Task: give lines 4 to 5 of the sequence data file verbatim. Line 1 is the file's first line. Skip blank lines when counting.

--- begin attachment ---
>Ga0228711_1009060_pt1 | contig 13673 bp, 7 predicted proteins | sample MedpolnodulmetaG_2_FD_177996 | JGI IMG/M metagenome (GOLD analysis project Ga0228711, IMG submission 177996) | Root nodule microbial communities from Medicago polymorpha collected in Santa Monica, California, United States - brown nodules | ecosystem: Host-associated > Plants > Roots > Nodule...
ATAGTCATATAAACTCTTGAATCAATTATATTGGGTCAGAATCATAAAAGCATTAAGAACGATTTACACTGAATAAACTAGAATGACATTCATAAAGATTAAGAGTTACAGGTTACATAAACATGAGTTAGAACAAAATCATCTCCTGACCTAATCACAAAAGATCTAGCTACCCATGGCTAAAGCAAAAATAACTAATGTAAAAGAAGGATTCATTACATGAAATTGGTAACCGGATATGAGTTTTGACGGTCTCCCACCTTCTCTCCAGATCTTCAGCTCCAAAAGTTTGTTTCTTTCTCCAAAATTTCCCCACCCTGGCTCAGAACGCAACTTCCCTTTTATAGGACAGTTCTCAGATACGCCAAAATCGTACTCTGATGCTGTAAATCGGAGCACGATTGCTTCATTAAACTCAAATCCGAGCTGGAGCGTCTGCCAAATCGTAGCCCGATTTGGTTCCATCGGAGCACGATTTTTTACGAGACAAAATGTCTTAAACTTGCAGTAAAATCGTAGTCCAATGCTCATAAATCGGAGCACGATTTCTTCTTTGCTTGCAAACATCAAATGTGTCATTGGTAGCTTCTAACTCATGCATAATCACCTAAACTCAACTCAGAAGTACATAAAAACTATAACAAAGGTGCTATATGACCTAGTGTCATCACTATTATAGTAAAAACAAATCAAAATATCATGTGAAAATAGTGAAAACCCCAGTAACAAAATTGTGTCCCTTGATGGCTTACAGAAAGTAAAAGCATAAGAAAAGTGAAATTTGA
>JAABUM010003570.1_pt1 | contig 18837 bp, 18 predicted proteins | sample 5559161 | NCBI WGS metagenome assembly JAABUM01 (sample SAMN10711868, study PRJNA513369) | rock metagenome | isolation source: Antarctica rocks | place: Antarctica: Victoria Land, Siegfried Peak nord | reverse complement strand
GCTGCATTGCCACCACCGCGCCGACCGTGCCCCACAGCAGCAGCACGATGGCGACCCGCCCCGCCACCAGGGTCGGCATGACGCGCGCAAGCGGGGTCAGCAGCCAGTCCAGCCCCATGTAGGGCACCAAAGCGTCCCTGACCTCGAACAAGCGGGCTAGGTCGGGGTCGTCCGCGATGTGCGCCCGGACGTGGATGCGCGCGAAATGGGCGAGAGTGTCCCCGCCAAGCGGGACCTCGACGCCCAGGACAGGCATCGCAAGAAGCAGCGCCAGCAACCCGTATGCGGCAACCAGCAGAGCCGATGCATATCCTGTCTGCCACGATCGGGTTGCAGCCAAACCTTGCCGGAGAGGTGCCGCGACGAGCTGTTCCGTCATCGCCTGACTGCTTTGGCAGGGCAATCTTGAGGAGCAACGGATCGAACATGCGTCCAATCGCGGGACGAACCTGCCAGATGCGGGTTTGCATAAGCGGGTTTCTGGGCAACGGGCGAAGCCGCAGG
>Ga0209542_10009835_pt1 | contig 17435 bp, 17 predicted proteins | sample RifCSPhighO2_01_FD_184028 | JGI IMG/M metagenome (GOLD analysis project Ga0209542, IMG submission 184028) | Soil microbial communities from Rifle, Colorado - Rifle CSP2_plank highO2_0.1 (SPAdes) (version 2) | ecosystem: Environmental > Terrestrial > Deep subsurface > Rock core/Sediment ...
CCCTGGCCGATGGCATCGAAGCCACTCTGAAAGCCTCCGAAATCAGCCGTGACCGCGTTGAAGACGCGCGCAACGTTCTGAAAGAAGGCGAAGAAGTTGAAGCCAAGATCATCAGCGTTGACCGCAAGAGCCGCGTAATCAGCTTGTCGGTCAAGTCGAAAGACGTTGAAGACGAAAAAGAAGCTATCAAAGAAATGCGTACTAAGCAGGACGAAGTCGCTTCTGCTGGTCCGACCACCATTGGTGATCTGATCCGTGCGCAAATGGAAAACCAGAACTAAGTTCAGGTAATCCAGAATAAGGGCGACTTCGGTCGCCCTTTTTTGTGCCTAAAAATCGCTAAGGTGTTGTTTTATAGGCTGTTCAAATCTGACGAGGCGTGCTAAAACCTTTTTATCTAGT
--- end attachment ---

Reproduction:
GCTGCATTGCCACCACCGCGCCGACCGTGCCCCACAGCAGCAGCACGATGGCGACCCGCCCCGCCACCAGGGTCGGCATGACGCGCGCAAGCGGGGTCAGCAGCCAGTCCAGCCCCATGTAGGGCACCAAAGCGTCCCTGACCTCGAACAAGCGGGCTAGGTCGGGGTCGTCCGCGATGTGCGCCCGGACGTGGATGCGCGCGAAATGGGCGAGAGTGTCCCCGCCAAGCGGGACCTCGACGCCCAGGACAGGCATCGCAAGAAGCAGCGCCAGCAACCCGTATGCGGCAACCAGCAGAGCCGATGCATATCCTGTCTGCCACGATCGGGTTGCAGCCAAACCTTGCCGGAGAGGTGCCGCGACGAGCTGTTCCGTCATCGCCTGACTGCTTTGGCAGGGCAATCTTGAGGAGCAACGGATCGAACATGCGTCCAATCGCGGGACGAACCTGCCAGATGCGGGTTTGCATAAGCGGGTTTCTGGGCAACGGGCGAAGCCGCAGG
>Ga0209542_10009835_pt1 | contig 17435 bp, 17 predicted proteins | sample RifCSPhighO2_01_FD_184028 | JGI IMG/M metagenome (GOLD analysis project Ga0209542, IMG submission 184028) | Soil microbial communities from Rifle, Colorado - Rifle CSP2_plank highO2_0.1 (SPAdes) (version 2) | ecosystem: Environmental > Terrestrial > Deep subsurface > Rock core/Sediment ...